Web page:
Creating a trio of Feather Jackets. That was a creative challenge I could not refuse!
I belong to Cityhill Church in Hillcrest, and every year we host a large Women’s Conference called Flourish. The theme for this year’s conference on the 7th and 8th September is Aliferous (Having Wings). I was asked to create feather jackets to be used for the conference.
As with most creative projects in a totally new direction, it had its moments of delight and it’s moments of wondering what I had got myself into. Consequently I had moments of fear – the set of jackets may look less couture and more bedraggled chicken! Fortunately my technique and completion time improved with each jacket – and in the end I was rather pleased with the result.
We had a fun early morning photo and film shoot featuring the feather jackets. It was a privilege for the models (Melissa and I) to work with some very creative people – Justin Thomson from Fuel Design, Dan Chappe and Kevin Bender. Huge thank you to Kevin for allowing me to share some of his magnificent shots from the shoot.
Creating The Feather Jackets:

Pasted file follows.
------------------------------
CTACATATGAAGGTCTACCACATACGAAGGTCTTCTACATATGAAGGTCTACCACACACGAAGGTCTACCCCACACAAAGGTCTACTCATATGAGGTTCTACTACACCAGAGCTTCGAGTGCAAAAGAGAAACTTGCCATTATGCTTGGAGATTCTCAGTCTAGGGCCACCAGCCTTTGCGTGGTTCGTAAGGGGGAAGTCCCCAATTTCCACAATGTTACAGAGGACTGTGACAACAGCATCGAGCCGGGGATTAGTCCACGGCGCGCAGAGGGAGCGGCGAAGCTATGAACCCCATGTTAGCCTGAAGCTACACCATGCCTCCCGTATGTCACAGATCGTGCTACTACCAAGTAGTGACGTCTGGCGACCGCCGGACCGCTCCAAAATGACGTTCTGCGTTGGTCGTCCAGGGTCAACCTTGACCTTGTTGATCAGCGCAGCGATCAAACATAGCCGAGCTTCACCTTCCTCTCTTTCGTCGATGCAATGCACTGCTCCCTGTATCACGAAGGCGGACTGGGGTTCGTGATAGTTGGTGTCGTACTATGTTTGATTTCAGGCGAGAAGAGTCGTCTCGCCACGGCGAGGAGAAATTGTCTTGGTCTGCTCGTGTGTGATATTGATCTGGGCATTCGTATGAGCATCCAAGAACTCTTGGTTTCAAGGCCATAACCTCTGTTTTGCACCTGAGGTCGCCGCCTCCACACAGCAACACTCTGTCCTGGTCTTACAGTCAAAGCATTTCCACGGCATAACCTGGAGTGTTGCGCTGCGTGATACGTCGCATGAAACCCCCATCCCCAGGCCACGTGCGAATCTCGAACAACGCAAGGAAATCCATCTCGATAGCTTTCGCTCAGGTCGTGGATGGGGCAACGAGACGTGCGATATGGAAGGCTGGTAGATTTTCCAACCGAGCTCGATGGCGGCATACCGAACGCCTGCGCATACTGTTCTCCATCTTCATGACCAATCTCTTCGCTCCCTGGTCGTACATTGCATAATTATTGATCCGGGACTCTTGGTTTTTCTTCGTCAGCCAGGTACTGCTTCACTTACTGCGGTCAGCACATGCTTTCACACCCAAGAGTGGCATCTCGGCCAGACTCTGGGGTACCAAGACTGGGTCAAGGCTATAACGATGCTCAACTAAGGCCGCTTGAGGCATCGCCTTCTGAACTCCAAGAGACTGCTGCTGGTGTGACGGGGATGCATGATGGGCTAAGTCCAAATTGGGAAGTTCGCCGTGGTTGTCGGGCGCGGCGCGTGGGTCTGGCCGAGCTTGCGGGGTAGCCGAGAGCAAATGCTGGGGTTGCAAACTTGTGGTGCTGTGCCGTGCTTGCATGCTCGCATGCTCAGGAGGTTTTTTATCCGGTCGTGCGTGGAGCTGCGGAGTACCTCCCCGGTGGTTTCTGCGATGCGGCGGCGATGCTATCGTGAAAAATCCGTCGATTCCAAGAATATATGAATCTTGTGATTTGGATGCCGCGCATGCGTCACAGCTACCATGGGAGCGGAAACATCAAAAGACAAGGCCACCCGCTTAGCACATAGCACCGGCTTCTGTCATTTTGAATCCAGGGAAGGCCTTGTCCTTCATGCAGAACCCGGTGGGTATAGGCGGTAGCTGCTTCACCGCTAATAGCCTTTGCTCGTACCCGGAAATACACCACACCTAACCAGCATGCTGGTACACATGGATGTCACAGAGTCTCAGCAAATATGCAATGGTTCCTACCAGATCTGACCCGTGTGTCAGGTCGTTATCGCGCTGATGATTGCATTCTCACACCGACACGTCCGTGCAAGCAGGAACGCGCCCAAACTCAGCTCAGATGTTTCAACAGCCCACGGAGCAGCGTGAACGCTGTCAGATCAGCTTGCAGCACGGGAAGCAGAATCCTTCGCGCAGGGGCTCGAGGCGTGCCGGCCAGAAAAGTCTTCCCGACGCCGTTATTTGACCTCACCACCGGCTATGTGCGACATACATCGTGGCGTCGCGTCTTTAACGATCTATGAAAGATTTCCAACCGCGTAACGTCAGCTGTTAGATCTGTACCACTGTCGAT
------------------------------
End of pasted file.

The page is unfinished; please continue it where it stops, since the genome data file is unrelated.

Here are some Hints of how I made the Feather Jackets:
- I made up simple jackets in soft fabric as the base for attaching the feathers. Predictably, I cannot resist a recycling opportunity, so I used fabrics from stash of vintage saris. The pattern for the jackets was based on a cropped jacket pattern download from Burda. (I made the neckline into a v-shape and extended the length of the jacket.)
- I sourced packets of coloured feathers from party and stationery shops.
- For the first jacket, I stitched the feathers onto strips and then stitched these onto the jacket. But by the 2nd and 3rd feather jackets, I simply glued the feathers directly onto the fabric.
- I applied a thin line of wood glue (PVA) on the base of the shaft of each feather. This was then attached to the fabric of the jacket. I started from the hem and worked upwards. It is understandably wise to insert plastic sheeting under the area where you are gluing. I padded the arms of the jacket with a rolled towel covered in plastic in order to glue the feathers on.
- Once covered in feathers, I hung the jacket up and filled in any gaps I could see with more feathers.
- At the top of the jacket, I finished off the shoulder and neck edges. I used a combination of smaller feathers and larger feathers to cover the shaft ends of the feathers.
The Flourish Conference
“Join us as we gather as women from different backgrounds, cultures and ages believing that together we can change the world! It’s going to be an incredible time, jam-packed with all kinds of delightful surprises, speakers that will challenge and inspire us to live life to the full and beautiful moments that will refresh heart and soul.
We are already counting the sleeps!
Love The Flourish Team”
Find out all about Flourish Aliferous on the Cityhill Website. Tickets available online. I’ll see you there!